4 Falsehoods Russians Are Told About the War

The early days of the invasion saw a flurry of Russian international misinformation campaigns, as descriptions of Ukrainian heroism dominated the Internet. But in Russia, the country’s propaganda machine was busy churning out a flood of misinformation aimed at its own citizens.

The story, broadcast online by state-run and unofficial channels, has helped create an alternative reality where aggression is justified and Ukrainians are to blame for the violence. Russia has also blocked access to several websites and threatened lengthy jail terms for criticizing the war on the news media. There is some evidence that this effort has affected at least some Russians.

Based on a review of state news articles, channels on the popular chat application Telegram, and input from some disinformation watchdogs overseeing Russia’s propaganda machine, here is what the war looks like for Russians.

Some of the most disturbing images of the war came from the port city of Mariupol on the southeastern coast. The shelling hit the region hard, killing many civilians trying to flee the area during what was considered a ceasefire.

But the Russians found a different explanation online: the Ukrainians fired on Russian forces during the ceasefire, and according to the Russian state news website Tas, the neo-Nazis “hid behind civilians as human shields.”

Neo-Nazis have been a recurring theme in Russian propaganda campaigns for years, used to justify military action against Ukraine, which Russian officials have called “denazification.” Those claims continue only during the conflict. To counter the attacks on other Ukrainian apartment buildings, a similar article by Tas claimed that the neo-Nazis “placed heavy weapons in the apartment buildings, while some residents were forcibly placed in their homes,” without providing any evidence.

Russian social media accounts have used a mixture of fake and unverified photos of Ukrainian soldiers with Nazi flags or photos of Hitler. An analysis by the Center for Information Resilience, a non-profit that focuses on identifying disinformation, shows that the number of tweets linking Ukrainians to the Nazis has increased since the invasion began.

“Propaganda works when it matches your current assumptions,” said Pierre Vox, a senior investigator at the Center for Information Resilience. “Rotating material in Nazi material is really effective.”

The fire broke out after Russia attacked an area near the nuclear complex in Zaporizhzhya, which Ukrainian President Volodymyr Zelensky called “.Nuclear terrorism,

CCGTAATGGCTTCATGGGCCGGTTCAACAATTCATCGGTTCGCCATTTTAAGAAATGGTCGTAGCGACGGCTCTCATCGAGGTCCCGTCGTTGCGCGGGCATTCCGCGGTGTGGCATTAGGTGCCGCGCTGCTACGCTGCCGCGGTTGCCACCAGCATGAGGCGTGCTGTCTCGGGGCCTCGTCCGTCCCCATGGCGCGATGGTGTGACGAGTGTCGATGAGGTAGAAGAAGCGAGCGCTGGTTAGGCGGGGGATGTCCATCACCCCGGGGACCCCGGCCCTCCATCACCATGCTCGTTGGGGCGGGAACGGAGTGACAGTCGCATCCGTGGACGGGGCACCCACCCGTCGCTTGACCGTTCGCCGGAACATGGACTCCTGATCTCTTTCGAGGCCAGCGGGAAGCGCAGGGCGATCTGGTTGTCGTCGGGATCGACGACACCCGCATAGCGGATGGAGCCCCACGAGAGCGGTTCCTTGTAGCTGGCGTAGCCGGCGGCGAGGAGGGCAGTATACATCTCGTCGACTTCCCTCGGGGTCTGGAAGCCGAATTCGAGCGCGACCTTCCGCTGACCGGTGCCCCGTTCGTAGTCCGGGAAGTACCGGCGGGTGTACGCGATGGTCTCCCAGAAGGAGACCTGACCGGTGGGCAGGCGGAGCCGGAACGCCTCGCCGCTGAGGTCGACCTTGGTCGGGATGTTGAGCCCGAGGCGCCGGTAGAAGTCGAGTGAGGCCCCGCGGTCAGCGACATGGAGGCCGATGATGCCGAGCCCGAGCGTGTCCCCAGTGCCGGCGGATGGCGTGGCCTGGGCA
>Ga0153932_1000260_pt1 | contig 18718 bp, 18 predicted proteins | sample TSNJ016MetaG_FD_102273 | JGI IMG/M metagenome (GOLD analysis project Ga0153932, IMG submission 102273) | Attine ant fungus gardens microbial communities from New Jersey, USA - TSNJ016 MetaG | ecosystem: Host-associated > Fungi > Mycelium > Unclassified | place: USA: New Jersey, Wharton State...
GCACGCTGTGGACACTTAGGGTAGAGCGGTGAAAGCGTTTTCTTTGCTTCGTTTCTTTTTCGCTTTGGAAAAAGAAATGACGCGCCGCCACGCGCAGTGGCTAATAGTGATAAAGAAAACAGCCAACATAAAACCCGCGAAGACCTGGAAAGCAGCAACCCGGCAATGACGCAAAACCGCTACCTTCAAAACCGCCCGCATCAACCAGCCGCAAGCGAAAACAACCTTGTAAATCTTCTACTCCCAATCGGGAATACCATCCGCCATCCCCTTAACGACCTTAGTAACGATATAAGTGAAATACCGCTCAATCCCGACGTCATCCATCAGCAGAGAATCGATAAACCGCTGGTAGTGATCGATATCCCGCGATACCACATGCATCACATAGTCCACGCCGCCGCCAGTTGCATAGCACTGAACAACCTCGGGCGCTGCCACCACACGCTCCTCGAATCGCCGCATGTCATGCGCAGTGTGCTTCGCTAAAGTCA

But the military seized the facility to prevent Ukrainians and neo-Nazis from “planning provocations full of catastrophic consequences,” according to a Kremlin statement quoted in Tass. Although the Ukrainians had fortified the area against the attack, Russian officials claimed that they already had control of the compound before the Ukrainians began firing. They added that the Ukrainians had set fire to a side building before fleeing without providing any evidence. Western experts say controlling the Zaporizhzia complex would allow Russia to launch a blackout or shut down the entire power grid.

Russia’s image as a world protector has resurfaced after country officials claimed that evidence had been found that Ukraine was working on a nuclear bomb. According to Russian officials, the bombing at the abandoned Chernobyl nuclear power plant was exposed.

“It doesn’t even make sense, because if you’re going to develop a nuclear weapon, you’re not going to develop your secret in a nuclear power plant,” he said. Said Vox. “But that kind of thing is only being shown on Russian state TV.”

According to the Atlantic Council, an American research group, the attack on the northeastern Ukrainian city of Kharkiv, which borders Russia, provided additional evidence that Russia had indiscriminately bombed residential areas and killed civilians. The International Criminal Court began investigating war crimes after the attack.

An attack involving heavy shelling killed 34 civilians and wounded 285, according to the Ukrainian state emergency service.

But Russians listening to state media or browsing channels on the Telegram heard another story: the missiles, the sources claimed, came from Ukrainian territory.

On the telegram channel for the Russian news site Ridovka, a post describes how “Ukrainian missiles” “came from the northwest” – an area controlled by the Ukrainian army.

Russia’s defense ministry said it had never attacked cities, but instead targeted “military infrastructure” with “high-precision weapons,” according to an article in the state-owned RIA Novosti news agency.

A woman who survived a blast in her apartment building became the center of a misinformation attempt after her bloodied and bandaged photograph was widely circulated in the newspapers and in the Western media.

The woman was a resident of an apartment complex in Chuhuiv, near Kharkiv. Photojournalist Alex Laurie captured her portrait after the attack, and the image soon appeared on the front pages of newspapers around the world.

But according to an analysis by Ukrainian fact-checking website Stopfek, Russian social media channels misrepresented her as a member of Ukraine’s Psychological Operations Unit.

A post by the pro-Russian website and telegram channel “War on Fax”, which appeared at the beginning of the invasion, suggested that the blood might be grape juice and that the woman could be “part of the regional defense.” As evidence, the post includes a shot of another woman with some similarities. That image comes from a New York Times photograph taken in Kiev – a seven-hour drive west of Chuhuiv.

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